Customer service representatives often learn quickly that certain customer service words can help calm down upset clients. Representatives may build their own selections of words to use with clients, but five customer service words are exceptionally good at helping to clear the air and get the attention of many customers. Using the opposites of these words, conversely, may have exactly the opposite effect. Good customer service includes showing that you understand the needs of the client and are ready to help, and these customer service words help inject that understanding into dialogue.
Customer service professionals likely encounter the occasional upset caller or in-store customer who seeks to blame the company for elements likely beyond the control of the representative. While decisions made at the corporate level are often out of your hands, the call or interaction is where you provide a liaison between the corporation and the customer. The first word that customers want to hear is the personal pronoun "I." "I will take care of your problem. I own this issue, and I am on it." The second word is related. Customers want to hear the second-person pronoun "you." It truly is all about them when they complain, and this is one of the customer service words that can help communicate that aspect. Never refer to your employers or clients as "them," "they," or "those people."
Another of the customer service words every customer service professional should use is "apologize." Mistakes happen, and customers rarely or never do business with a company to feel outrage and anger. Taking ownership of the problem and apologizing for the obvious disconnect can help calm even the most upset of customers. Experienced customer service representatives understand that an apology, sincerely stated, is a key part of the job even when the customer is wrong. By apologizing for the situation and taking command of it with personal customer service words, you are ready to tackle the actual issue at hand.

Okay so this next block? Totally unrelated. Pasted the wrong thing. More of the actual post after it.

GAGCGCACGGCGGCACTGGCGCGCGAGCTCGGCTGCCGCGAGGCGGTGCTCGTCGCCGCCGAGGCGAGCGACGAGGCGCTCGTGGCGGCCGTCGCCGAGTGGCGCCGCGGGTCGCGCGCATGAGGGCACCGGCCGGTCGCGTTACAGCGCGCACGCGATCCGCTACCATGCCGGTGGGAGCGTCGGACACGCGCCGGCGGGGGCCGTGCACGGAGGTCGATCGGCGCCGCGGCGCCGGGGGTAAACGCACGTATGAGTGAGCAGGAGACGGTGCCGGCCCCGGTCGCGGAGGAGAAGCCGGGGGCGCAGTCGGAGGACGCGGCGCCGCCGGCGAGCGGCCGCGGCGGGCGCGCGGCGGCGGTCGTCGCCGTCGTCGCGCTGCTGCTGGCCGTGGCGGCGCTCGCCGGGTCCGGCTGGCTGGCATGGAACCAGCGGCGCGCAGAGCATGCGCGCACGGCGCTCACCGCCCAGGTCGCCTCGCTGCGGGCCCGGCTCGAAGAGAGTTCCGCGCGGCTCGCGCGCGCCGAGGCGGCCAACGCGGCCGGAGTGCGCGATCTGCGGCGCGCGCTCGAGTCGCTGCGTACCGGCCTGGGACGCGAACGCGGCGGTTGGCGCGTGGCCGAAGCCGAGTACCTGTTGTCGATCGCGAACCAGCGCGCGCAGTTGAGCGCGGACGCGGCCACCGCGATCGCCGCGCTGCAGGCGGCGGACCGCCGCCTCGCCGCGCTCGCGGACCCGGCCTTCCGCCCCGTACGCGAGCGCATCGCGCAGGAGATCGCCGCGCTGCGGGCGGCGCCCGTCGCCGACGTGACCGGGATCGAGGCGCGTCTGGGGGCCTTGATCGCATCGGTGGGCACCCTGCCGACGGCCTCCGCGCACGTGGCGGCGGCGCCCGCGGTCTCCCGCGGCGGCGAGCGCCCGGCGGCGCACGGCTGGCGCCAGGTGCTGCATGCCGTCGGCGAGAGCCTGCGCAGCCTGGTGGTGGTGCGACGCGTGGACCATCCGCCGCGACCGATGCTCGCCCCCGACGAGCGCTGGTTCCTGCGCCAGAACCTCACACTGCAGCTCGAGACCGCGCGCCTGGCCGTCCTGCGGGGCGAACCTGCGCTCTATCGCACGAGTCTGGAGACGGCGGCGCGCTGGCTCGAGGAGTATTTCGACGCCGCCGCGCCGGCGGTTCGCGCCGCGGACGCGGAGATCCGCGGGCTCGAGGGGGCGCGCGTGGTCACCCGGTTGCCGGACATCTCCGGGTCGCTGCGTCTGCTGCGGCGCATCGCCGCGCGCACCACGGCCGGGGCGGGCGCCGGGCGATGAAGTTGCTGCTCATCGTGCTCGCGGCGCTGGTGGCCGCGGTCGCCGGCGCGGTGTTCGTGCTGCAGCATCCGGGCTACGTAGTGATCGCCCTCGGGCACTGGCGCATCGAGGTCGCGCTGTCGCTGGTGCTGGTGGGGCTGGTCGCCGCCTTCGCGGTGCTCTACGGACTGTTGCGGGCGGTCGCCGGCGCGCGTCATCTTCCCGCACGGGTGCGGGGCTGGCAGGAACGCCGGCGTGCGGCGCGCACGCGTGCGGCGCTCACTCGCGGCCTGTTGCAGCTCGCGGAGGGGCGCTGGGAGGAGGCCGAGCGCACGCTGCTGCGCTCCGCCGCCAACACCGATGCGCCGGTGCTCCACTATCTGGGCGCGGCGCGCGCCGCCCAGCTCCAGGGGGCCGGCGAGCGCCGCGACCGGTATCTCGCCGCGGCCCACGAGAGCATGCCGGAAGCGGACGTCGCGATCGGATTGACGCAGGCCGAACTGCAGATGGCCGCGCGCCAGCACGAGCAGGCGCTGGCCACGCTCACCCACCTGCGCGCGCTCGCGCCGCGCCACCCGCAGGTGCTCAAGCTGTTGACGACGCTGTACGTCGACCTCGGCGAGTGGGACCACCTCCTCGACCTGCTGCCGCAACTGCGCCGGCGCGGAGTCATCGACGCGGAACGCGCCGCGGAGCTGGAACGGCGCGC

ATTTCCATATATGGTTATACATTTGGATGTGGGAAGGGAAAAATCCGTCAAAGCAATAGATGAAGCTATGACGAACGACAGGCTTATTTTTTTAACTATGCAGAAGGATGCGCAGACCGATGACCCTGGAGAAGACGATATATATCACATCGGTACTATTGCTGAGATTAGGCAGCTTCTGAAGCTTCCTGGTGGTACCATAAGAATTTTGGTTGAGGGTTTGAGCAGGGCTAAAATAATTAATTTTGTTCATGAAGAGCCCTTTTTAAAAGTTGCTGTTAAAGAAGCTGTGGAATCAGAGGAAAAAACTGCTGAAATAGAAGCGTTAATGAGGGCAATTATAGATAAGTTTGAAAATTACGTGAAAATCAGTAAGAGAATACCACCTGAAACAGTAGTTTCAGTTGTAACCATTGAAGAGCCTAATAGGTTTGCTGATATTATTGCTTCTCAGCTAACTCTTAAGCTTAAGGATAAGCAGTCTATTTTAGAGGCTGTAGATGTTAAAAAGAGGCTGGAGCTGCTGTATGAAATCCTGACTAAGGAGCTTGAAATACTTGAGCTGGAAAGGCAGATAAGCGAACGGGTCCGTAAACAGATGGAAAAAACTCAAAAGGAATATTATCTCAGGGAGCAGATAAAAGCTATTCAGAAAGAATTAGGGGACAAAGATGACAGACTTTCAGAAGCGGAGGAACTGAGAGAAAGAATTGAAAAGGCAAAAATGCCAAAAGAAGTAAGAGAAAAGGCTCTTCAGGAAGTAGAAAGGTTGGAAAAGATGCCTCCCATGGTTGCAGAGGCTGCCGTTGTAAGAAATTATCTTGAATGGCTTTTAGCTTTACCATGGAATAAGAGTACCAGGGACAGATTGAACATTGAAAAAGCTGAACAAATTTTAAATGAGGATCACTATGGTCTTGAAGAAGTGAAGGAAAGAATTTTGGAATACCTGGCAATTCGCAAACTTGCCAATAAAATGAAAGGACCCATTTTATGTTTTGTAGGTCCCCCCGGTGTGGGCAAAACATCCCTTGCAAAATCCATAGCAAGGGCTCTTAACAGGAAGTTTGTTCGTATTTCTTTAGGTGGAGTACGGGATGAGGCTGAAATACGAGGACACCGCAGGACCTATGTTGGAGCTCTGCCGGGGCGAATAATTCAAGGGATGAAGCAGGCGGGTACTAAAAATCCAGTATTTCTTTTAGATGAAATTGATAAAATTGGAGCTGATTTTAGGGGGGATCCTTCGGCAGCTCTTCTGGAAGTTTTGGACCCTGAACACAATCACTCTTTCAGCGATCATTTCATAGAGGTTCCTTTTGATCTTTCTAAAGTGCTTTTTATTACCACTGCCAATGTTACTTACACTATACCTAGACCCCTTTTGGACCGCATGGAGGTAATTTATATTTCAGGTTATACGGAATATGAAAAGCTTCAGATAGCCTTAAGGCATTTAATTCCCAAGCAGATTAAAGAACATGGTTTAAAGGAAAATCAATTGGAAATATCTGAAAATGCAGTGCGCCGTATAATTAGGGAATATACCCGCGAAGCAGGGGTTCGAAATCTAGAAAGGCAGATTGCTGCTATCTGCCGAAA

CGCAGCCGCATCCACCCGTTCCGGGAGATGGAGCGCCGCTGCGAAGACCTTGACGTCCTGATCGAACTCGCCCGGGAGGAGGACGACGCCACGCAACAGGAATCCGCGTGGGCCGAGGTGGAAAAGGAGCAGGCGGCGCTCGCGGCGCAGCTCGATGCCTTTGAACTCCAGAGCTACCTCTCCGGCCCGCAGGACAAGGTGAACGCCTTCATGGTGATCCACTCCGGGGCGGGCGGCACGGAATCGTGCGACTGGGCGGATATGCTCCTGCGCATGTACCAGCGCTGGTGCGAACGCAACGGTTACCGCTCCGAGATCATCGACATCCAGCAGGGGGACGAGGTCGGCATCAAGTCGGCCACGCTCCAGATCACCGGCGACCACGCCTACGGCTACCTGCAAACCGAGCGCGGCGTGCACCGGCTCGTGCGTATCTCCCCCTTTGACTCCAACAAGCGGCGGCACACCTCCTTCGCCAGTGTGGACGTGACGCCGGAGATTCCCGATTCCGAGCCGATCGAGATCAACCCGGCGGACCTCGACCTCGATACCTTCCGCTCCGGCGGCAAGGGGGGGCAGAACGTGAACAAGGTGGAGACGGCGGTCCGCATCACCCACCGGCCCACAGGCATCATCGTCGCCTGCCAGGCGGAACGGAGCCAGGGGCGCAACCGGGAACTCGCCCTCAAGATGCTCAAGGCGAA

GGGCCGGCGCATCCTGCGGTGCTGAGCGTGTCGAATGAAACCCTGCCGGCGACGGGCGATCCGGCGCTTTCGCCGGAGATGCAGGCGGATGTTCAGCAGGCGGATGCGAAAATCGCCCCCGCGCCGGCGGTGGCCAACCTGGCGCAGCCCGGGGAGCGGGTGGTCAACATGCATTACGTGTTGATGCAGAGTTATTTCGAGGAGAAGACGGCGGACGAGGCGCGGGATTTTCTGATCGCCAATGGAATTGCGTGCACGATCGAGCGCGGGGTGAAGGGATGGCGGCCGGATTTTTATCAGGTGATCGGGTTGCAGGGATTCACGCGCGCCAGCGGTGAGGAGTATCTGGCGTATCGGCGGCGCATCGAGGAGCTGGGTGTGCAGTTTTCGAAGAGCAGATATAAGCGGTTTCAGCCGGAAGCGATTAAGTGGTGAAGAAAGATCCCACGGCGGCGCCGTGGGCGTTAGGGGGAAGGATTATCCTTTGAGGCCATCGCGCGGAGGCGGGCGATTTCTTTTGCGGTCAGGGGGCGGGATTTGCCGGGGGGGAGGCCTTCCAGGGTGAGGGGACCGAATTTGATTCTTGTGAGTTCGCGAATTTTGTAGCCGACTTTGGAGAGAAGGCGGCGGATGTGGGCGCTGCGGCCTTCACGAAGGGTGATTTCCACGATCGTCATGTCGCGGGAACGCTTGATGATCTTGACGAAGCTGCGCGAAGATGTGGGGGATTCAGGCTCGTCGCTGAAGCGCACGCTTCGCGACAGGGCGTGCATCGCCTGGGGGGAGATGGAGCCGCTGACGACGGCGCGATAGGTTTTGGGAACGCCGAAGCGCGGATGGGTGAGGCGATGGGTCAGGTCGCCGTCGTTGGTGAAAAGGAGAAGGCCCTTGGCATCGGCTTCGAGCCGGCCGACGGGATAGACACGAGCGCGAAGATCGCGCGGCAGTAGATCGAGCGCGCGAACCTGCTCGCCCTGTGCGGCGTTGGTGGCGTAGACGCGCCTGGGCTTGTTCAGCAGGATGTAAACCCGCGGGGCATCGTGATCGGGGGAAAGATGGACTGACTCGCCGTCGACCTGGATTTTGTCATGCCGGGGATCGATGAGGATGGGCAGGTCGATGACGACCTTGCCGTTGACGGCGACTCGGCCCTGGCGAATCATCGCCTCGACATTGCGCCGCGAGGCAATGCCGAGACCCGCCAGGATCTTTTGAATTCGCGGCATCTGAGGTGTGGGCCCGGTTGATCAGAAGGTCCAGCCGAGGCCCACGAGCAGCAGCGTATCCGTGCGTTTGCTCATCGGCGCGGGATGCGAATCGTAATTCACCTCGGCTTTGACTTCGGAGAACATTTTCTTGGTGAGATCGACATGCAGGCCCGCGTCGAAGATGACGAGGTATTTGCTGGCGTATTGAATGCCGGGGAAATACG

The final two words are ways to phrase potential solutions without coming across as offensive. They are "perhaps" and "maybe." When attempting to identify the problem that caused the customer service issue, phrasing it as a suggestion may help prevent escalation and bad feelings. "Perhaps display or computer issues made the dress look a different color online, or maybe the power cable wasn't fully connected at the wall." Once you reach this stage, you can begin to offer solutions to the actual problem.
Customer service is rarely the most glamorous of professions, and days can pass where it seems like every customer is calling simply to take out their personal frustrations on someone who is paid to listen to complaints. Customers are likely to be far more receptive when you use these customer service words and techniques to reduce the anger or confusion that drove the complaint and successfully resolve the situation.
(Photo courtesy of freedigitalphotos.net)
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